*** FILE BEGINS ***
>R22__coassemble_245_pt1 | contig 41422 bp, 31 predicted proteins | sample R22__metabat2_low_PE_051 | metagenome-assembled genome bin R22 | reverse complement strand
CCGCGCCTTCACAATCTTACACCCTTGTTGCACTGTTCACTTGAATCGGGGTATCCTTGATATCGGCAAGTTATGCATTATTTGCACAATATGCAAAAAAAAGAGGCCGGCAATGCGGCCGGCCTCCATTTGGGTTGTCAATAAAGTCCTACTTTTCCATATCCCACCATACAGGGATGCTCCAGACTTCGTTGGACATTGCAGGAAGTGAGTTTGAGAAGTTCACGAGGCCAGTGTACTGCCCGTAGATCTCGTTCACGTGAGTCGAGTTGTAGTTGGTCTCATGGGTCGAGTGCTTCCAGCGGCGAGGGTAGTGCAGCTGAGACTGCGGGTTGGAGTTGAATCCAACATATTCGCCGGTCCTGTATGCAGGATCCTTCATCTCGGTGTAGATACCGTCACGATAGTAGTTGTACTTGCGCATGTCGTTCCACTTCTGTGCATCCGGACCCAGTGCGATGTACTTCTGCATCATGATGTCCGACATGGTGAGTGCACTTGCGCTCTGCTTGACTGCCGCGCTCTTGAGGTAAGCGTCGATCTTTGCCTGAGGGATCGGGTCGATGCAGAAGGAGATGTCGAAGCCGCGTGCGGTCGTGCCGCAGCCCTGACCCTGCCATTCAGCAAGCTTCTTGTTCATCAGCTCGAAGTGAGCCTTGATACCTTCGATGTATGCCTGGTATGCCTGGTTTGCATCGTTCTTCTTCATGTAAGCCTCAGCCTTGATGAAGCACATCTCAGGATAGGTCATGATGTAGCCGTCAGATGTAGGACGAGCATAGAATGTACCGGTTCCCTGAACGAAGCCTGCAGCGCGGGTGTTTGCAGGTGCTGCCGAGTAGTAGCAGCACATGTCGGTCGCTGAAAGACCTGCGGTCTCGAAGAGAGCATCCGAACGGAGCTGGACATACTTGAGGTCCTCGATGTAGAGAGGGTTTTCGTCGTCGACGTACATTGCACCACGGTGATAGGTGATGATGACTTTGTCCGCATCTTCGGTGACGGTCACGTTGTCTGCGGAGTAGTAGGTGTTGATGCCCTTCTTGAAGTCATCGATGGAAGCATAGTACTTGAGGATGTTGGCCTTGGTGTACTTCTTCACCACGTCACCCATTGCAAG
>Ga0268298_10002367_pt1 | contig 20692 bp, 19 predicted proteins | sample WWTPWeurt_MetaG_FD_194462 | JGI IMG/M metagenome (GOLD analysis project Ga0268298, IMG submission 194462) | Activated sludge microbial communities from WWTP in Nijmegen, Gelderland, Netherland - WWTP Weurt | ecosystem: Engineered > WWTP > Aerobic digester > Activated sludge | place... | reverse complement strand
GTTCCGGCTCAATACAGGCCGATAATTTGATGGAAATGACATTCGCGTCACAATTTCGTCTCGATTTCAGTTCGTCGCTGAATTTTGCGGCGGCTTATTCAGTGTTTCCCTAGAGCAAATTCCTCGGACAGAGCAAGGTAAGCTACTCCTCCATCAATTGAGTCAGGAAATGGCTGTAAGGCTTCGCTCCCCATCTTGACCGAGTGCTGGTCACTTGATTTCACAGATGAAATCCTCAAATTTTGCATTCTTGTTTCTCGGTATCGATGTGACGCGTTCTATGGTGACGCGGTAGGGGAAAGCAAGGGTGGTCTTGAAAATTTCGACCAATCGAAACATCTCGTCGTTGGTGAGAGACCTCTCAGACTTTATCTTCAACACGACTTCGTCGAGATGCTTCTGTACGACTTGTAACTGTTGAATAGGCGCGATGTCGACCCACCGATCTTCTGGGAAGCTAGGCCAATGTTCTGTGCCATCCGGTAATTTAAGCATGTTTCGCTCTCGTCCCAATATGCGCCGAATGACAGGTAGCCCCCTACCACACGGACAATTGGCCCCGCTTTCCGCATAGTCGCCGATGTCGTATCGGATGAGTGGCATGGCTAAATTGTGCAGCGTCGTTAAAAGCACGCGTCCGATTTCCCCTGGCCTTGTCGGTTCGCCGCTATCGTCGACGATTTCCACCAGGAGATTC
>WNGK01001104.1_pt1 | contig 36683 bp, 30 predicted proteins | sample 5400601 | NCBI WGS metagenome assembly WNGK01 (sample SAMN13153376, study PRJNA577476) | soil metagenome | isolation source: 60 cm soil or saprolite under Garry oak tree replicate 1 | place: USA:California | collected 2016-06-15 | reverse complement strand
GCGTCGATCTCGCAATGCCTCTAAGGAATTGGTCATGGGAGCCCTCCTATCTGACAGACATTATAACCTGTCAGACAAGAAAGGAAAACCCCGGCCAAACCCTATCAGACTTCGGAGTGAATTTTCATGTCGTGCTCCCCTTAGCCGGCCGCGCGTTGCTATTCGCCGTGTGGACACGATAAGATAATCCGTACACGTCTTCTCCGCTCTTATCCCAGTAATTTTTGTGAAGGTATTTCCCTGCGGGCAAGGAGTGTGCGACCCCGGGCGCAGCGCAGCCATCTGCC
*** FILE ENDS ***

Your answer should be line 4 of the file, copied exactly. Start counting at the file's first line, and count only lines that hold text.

GTTCCGGCTCAATACAGGCCGATAATTTGATGGAAATGACATTCGCGTCACAATTTCGTCTCGATTTCAGTTCGTCGCTGAATTTTGCGGCGGCTTATTCAGTGTTTCCCTAGAGCAAATTCCTCGGACAGAGCAAGGTAAGCTACTCCTCCATCAATTGAGTCAGGAAATGGCTGTAAGGCTTCGCTCCCCATCTTGACCGAGTGCTGGTCACTTGATTTCACAGATGAAATCCTCAAATTTTGCATTCTTGTTTCTCGGTATCGATGTGACGCGTTCTATGGTGACGCGGTAGGGGAAAGCAAGGGTGGTCTTGAAAATTTCGACCAATCGAAACATCTCGTCGTTGGTGAGAGACCTCTCAGACTTTATCTTCAACACGACTTCGTCGAGATGCTTCTGTACGACTTGTAACTGTTGAATAGGCGCGATGTCGACCCACCGATCTTCTGGGAAGCTAGGCCAATGTTCTGTGCCATCCGGTAATTTAAGCATGTTTCGCTCTCGTCCCAATATGCGCCGAATGACAGGTAGCCCCCTACCACACGGACAATTGGCCCCGCTTTCCGCATAGTCGCCGATGTCGTATCGGATGAGTGGCATGGCTAAATTGTGCAGCGTCGTTAAAAGCACGCGTCCGATTTCCCCTGGCCTTGTCGGTTCGCCGCTATCGTCGACGATTTCCACCAGGAGATTC